Every time I do art, I consider it a privilege since every day, art is not considered in government projects, and when economic reform is needed, it is the budgets of art and education that suffer the most cuts. So each day the support is less, or conditions are imposed, and as an artist, instead of having support for your projects, you are pushed to belong and perpetuate your relationship with institutions. Foundations often provide support in a conditional manner. I think the artist needs to be a self-manager of their projects. This implies risks, but it makes it more difficult for anyone to impose conditions on your work or censor your voice.

Not everyone understands what your performance is about. What would you say if they were listening?

First and most important is that your presence and participation is essential for this encuentro to take place. That the openness  to diversity is a main point of encounter and I would invite them to be border crossers.

Will you present a new show for the Tucson and Douglas Encuentro?

I will present a collage / montage of actions of Parts One and Two of the project of the Trip (tico) de la Frontera, inspired by the complex issue of migration and massive displacement of people. I made this project with Latinx artists in the group Secos & Mojados, made up of artists who, like me, are immigrants. Based in San Francisco, California, David Molina, musician composer, and Roberto Varea, director and playwright. In Parting Memories we will hear the testimony of Rosa Molina, mother of our musician and collaborator David Molina, who recorded the touching story of a mother when she tells of her decision to leave her country and emigrate to the United States.

In this work, and as an immigrant artist, it is inevitable to work on the different problems and situations that immigrants, in particular my countrymen, and now our Central American comrades, experience in the United States. We are living in an era where immigration policies have become extreme, worsening the conditions of our communities, stigmatizing the Latino body. The right-wing politicians, for electoral purposes, are taking advantage to impose the most severe anti-immigrant laws. During these times of great human movements, resulting among other things, from deep inequities among peoples, an outcome disguised as “globalization,” it is important to use the creative space to question and find alternatives. We create other narratives that help us to resize the body of the immigrant, that is, as a poetic being; this in turn opens interpretations to the possibility of multiple readings, and to viewing the immigrant not just as a working body, marginalized, exposed to abuse, to detentions and deportations, and typified as an “illegal” body.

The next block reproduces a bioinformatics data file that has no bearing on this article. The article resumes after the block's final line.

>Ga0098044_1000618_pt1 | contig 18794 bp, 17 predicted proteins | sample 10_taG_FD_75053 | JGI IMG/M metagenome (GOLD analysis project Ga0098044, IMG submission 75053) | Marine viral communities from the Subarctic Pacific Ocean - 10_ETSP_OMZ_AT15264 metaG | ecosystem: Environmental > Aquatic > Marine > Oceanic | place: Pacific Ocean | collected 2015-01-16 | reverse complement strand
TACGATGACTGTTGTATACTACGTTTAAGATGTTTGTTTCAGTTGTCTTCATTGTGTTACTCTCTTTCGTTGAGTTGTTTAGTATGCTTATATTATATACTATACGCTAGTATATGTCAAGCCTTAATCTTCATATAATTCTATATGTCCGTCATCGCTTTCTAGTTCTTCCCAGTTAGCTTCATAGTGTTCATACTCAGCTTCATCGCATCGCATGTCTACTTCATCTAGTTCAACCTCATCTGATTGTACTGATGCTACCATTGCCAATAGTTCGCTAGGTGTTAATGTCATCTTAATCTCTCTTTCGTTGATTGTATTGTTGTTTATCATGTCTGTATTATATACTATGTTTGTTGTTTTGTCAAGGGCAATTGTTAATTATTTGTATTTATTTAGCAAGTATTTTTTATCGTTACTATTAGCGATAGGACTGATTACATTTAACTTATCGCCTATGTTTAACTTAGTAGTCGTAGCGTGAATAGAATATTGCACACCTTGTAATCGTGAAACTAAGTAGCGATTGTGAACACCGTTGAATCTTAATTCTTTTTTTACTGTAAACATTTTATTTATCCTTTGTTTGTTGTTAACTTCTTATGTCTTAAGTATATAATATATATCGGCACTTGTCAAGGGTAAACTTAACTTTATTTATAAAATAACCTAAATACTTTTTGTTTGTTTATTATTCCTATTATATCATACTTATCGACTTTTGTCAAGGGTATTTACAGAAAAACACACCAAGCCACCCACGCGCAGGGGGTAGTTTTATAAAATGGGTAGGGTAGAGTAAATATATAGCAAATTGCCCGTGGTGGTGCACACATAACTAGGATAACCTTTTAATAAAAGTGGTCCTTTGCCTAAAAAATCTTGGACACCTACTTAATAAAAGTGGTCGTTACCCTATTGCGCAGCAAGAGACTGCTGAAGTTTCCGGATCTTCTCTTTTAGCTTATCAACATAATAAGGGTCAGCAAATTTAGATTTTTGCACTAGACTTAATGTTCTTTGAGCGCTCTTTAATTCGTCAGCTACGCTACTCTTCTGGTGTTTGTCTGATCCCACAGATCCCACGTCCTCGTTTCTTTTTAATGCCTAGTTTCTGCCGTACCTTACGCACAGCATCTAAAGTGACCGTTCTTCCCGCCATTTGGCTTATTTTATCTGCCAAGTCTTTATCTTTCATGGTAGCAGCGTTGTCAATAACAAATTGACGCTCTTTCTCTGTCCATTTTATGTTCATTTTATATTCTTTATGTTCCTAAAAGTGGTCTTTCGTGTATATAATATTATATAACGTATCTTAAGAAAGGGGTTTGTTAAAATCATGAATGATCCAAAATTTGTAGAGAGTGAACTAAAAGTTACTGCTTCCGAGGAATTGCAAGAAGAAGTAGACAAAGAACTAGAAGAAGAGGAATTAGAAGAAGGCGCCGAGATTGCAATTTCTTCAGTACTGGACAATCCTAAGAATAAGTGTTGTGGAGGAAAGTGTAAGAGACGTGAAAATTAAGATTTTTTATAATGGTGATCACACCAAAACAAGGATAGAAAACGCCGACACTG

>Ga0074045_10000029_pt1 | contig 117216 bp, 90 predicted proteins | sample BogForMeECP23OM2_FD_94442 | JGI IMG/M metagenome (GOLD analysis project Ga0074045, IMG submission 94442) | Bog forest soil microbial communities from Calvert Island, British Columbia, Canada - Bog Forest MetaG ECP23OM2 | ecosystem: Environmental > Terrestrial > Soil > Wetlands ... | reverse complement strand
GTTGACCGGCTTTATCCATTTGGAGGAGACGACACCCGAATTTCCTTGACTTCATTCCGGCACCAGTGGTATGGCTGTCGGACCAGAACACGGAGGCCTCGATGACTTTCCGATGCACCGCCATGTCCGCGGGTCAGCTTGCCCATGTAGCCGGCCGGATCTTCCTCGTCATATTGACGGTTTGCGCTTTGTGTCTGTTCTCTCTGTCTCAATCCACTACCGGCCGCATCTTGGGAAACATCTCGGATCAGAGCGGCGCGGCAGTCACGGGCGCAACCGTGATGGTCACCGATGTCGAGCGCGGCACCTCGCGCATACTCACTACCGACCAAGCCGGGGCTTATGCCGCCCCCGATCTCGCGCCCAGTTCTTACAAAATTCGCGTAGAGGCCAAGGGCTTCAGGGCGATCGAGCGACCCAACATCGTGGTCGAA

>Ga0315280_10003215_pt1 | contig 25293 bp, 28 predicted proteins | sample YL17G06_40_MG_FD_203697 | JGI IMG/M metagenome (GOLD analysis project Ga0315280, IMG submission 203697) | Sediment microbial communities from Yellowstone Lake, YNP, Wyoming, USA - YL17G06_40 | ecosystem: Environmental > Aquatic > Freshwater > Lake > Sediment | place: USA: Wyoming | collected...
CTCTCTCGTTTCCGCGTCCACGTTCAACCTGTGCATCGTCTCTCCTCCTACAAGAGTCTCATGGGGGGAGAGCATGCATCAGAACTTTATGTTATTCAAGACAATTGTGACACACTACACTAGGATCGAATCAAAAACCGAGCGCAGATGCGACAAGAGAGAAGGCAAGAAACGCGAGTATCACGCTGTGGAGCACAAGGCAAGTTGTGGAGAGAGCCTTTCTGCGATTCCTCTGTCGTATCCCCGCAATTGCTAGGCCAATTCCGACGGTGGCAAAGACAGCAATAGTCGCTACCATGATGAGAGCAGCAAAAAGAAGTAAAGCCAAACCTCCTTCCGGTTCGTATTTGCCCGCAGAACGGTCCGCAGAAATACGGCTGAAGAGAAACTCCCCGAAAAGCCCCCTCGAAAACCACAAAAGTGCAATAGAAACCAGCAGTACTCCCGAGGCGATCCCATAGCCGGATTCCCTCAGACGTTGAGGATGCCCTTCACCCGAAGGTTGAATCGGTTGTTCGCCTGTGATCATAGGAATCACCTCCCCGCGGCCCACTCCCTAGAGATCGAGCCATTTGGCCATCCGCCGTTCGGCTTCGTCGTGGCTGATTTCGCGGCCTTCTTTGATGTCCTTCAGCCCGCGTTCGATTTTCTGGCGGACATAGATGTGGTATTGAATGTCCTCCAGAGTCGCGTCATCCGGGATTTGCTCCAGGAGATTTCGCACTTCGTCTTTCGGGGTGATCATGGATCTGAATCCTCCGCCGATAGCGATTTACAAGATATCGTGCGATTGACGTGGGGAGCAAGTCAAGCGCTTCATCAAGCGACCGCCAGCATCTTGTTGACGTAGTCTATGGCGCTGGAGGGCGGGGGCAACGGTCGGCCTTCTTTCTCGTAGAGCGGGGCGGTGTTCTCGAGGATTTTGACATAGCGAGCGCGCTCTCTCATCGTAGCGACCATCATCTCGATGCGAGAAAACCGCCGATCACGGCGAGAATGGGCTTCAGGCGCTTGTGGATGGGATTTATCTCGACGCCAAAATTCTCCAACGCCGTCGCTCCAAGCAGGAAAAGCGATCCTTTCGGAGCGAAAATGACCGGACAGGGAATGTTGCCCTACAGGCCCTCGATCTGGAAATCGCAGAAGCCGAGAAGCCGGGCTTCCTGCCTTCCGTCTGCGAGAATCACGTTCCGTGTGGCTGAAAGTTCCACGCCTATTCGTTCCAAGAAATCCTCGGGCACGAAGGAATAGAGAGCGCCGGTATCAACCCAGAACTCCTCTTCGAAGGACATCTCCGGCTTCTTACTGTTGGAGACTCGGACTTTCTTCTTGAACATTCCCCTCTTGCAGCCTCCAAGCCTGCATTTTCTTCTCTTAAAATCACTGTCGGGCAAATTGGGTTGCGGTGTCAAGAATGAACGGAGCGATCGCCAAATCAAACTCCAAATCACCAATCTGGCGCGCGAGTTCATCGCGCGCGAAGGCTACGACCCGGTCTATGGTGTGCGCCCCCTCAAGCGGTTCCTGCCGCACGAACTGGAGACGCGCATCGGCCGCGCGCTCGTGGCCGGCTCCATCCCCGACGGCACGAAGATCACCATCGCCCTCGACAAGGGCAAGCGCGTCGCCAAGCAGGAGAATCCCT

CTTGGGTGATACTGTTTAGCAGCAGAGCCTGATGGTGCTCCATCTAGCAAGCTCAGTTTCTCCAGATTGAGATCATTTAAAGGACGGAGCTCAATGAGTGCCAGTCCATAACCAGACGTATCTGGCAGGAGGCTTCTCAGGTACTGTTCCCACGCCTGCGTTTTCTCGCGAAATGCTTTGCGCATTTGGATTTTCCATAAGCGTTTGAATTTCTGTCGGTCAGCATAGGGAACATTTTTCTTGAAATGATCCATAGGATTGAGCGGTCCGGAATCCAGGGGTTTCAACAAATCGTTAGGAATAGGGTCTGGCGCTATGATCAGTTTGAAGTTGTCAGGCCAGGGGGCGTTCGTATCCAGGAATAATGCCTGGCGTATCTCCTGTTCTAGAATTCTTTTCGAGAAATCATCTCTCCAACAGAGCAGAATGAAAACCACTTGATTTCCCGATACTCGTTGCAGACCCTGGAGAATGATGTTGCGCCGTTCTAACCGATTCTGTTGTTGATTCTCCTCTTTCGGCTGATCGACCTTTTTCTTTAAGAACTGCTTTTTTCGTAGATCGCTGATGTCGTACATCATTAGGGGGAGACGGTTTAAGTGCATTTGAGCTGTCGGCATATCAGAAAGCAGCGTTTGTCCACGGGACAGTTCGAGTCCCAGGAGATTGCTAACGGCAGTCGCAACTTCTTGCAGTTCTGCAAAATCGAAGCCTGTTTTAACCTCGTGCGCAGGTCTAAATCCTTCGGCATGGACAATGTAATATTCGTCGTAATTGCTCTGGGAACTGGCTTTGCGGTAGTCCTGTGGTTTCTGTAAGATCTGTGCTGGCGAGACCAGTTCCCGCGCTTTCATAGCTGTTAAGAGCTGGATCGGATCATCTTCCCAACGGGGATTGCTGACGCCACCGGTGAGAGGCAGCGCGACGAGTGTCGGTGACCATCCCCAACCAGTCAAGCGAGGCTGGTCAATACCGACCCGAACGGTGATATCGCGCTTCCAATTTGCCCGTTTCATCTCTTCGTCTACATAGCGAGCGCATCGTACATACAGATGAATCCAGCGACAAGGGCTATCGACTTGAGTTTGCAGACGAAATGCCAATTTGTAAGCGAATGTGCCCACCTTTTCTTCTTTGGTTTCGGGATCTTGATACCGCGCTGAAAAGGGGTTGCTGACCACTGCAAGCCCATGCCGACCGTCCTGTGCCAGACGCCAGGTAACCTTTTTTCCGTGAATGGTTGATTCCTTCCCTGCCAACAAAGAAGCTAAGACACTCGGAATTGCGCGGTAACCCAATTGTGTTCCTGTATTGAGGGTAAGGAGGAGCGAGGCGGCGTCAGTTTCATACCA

What would you like Tucson/Douglas to know about your performance, and about this event?

It is a great pleasure for me to return to Tucson and share this work, especially at this time, when immigration policies are a constant danger to our communities.

 

In this Binational Encuentro: Female Migrations,  artists, activists, community leaders, will come together from different places geographically, using various artistic language and different strategies to address the social reality. You will see performances, roundtables, workshops … So the presence of all of you is important, especially because we are living such a dark moment in the history of this country, where the government so openly reveals its role to legitimize control over our bodies, with policies that deprive us of our reproductive rights, erase the abuse and sexual violence,  make women’s work precarious and exclude our voices. This is the precise moment in which we not only have to be heard but our voices need to be amplified. So I welcome you to the Binational Encuentro: Female Migrations.

 

Photo of Violeta Luna by Julio Pantoja, used by permission. Copyright 2018. All Rights Reserved.